That was a very good thing.
Last fall, Kramer coached what he thought would be his last football game when his Pierre Governors’ season came to an end in the second round of the playoffs against Brandon Valley. He had earlier announced that the 2012 season would be his last.
However, the game clock is still running on Kramer’s illustrious career. He will serve as head coach of the North football team in this week’s All-Star games in Aberdeen.
The All-Stars begin arriving on the Northern State campus this morning and will have their first practice this afternoon. The games are for high school seniors who graduated this past spring, bringing together the state’s top athletes in football, volleyball and basketball.
The 27th annual All-Star football game will be at 7:30 p.m. Wednesday at Swisher Field.
Kramer was a standout football player himself, first at McLaughlin High School and then at Northern State. He's had college coaching stints at Yankton College, NSU and Dakota Wesleyan University in Mitchell. He had some combination of administration, coaching and teaching jobs at the high schools of Aberdeen Roncalli, Spearfish, Mitchell, Todd County in Mission, Avon and Pierre.
His accomplishments were many, including:
- A 15-year career as head coach at DWU starting in 1984, where Kramer became the school’s all-time winningest football coach.
- He turned around the DWU program. He inherited a program that had won just a combined five games in the previous five seasons before he arrived.
- Kramer’s DWU teams won or shared five conference titles.
- In 1992, DWU went undefeated and qualified for the NAIA playoffs for the first and only time in the program’s history.
- His three Pierre teams had two seven-win seasons and eight wins the other season.
- Kramer was an assistant coach for the 2008 Avon team that won the State 9A championship.
I got an on-field view of Kramer’s coaching in Mitchell as sports editor of the newspaper there. Kramer was a player’s coach who had a passion for the game that could not help but rub off on others.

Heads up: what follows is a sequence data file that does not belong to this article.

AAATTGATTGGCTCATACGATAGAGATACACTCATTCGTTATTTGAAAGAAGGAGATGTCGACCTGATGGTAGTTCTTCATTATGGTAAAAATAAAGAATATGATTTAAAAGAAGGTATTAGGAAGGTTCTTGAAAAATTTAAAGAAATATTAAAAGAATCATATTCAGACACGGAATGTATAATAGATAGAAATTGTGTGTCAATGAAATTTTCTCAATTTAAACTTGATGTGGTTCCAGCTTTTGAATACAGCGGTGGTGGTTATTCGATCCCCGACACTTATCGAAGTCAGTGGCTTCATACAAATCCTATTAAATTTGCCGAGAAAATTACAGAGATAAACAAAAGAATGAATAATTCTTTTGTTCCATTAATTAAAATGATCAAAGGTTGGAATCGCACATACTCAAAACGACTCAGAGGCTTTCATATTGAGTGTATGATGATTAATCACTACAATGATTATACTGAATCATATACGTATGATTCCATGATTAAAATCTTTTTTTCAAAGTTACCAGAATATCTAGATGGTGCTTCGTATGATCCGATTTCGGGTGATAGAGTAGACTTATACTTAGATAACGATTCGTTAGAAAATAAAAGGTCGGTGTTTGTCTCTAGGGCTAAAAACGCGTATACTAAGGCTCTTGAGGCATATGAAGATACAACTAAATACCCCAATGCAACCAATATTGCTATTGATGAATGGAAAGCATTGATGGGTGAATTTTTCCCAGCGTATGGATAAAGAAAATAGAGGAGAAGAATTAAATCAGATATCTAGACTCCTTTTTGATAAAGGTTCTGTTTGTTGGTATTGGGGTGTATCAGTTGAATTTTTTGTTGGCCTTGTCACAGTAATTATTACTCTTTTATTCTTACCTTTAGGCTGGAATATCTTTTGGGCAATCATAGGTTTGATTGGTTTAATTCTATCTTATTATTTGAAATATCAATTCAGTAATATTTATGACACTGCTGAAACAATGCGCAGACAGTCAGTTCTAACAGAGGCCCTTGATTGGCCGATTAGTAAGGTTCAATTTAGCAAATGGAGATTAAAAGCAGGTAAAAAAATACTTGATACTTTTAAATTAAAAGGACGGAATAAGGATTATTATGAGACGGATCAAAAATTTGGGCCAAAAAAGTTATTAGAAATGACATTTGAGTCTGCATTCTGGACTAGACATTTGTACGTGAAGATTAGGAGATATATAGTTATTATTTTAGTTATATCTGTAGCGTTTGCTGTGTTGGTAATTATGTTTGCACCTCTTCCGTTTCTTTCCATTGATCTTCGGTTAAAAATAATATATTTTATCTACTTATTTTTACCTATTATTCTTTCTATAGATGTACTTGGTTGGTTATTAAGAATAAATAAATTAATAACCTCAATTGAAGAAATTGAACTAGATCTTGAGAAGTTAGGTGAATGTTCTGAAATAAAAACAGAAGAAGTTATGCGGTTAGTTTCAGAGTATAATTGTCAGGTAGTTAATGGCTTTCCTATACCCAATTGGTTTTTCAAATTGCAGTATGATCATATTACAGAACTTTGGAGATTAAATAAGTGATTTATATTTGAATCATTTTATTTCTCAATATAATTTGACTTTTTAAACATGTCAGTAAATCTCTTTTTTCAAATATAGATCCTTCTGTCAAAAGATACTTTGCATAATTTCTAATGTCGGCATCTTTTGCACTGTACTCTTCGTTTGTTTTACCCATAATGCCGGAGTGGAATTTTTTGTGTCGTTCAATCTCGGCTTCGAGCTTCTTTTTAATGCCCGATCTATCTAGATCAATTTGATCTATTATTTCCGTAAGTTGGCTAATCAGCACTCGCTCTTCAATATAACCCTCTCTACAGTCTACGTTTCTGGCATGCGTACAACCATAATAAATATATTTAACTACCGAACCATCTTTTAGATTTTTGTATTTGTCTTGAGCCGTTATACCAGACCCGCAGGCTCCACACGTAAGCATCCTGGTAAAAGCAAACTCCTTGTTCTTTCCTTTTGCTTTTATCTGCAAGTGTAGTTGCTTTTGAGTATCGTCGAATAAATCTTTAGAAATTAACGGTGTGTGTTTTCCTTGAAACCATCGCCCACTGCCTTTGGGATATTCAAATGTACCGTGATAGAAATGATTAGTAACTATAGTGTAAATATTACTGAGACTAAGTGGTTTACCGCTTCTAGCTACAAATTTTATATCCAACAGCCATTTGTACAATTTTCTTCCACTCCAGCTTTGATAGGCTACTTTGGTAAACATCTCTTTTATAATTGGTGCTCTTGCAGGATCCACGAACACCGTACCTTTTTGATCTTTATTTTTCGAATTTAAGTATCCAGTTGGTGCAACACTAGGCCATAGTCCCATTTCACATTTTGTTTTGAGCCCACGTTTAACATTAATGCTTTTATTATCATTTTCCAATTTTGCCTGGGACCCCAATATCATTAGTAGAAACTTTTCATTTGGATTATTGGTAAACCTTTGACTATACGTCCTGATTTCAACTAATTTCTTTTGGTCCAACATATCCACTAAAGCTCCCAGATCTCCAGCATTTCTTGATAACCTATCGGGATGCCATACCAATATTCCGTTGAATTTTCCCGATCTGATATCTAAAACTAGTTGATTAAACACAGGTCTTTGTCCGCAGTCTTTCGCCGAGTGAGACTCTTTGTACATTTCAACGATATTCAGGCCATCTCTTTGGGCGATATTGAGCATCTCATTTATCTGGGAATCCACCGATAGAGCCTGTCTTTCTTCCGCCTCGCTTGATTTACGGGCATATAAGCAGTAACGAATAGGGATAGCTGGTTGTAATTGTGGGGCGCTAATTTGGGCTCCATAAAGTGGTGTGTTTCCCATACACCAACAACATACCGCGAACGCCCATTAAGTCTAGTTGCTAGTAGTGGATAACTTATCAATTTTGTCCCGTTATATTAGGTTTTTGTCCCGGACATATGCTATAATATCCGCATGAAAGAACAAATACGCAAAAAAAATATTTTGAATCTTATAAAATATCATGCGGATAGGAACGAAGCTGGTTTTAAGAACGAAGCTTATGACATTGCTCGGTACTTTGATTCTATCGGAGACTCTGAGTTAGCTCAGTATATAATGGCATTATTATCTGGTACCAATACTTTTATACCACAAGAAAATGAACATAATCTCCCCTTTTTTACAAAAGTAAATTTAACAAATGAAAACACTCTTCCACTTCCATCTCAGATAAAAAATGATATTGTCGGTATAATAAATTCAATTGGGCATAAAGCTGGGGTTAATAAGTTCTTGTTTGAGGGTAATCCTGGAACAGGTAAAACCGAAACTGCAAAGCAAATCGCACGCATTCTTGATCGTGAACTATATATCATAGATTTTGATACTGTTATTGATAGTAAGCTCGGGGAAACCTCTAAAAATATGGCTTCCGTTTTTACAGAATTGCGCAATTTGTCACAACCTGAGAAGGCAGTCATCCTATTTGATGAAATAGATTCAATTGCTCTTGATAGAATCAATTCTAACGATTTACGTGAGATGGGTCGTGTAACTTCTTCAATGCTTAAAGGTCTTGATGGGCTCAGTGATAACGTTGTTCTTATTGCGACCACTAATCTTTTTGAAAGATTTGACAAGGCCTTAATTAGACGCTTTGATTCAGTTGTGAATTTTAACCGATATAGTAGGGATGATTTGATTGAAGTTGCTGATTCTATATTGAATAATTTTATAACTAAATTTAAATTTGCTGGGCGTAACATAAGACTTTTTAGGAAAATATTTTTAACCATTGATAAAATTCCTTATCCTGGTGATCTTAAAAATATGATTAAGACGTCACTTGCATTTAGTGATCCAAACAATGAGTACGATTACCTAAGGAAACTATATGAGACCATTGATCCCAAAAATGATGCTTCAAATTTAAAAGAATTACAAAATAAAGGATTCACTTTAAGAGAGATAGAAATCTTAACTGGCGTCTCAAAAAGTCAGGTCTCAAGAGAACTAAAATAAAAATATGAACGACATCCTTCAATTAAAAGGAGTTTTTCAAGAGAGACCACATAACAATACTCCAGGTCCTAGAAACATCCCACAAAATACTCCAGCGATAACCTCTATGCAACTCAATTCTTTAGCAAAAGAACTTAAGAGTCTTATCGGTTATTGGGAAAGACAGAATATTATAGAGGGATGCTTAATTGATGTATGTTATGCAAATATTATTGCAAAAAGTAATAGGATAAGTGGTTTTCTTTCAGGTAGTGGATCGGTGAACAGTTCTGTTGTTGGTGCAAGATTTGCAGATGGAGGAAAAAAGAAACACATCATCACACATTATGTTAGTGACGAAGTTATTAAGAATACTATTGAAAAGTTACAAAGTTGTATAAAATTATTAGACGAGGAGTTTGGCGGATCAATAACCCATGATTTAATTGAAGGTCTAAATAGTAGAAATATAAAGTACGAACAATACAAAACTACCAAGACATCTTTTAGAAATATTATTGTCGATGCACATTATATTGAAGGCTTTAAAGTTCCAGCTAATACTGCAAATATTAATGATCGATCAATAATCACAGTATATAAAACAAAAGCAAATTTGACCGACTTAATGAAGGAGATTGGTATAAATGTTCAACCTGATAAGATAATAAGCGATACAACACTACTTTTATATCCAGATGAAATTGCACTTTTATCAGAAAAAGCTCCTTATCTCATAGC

He built team unity and character into his players, convincing them to respect the game, their opponents and those around them. His practices were intense, and Kramer wanted to make sure his players knew it was a privilege to play the game and treat it as such. Even while maintaining a strict but fair demeanor, he knew how to inject the fun into football. All of which made him beloved.
The impact Northern State had on Kramer was life-lasting. During his time with the Wolves, Jim Kretchman was in his first year as head football coach, and in assistant roles with coaches such as Clark Swisher, Bob Wachs, Al Sahli and Bart Berndt, who are all now NSU legends.
Kramer deeply respected those who came before him and loves those with whom he played with or coached along side as brothers and those he coached as sons. He treats each visit to Aberdeen as special as his NSU memories.
From 1969 to 1972, Kramer and his Wolves went 31-6-1, winning the conference championship three seasons and once sharing the title in a three-way tie. During Kramer’s time, NSU was in the national rankings, playoffs and continued a streak of eight conference championship teams in a row.
Retired NSU coach Kretchman described his defensive lineman Kramer this way: “Joe was an aggressive, tough defensive player. When he got blocked, he didn't stay blocked. He pursued really well.”
At Gypsy Days his junior year, Northern defeated Mankato State, a nationally ranked NCAA Division II team, 16-14 on a last-second touchdown. That same season, Northern qualified for the NAIA playoffs, flying to Russellville, Ark., over Thanksgiving weekend to face Arkansas Tech.
Kramer was all-conference as a junior and senior. And he was all-world as a coach.
John Papendick is the managing news-sports editor for the American News: email@example.com.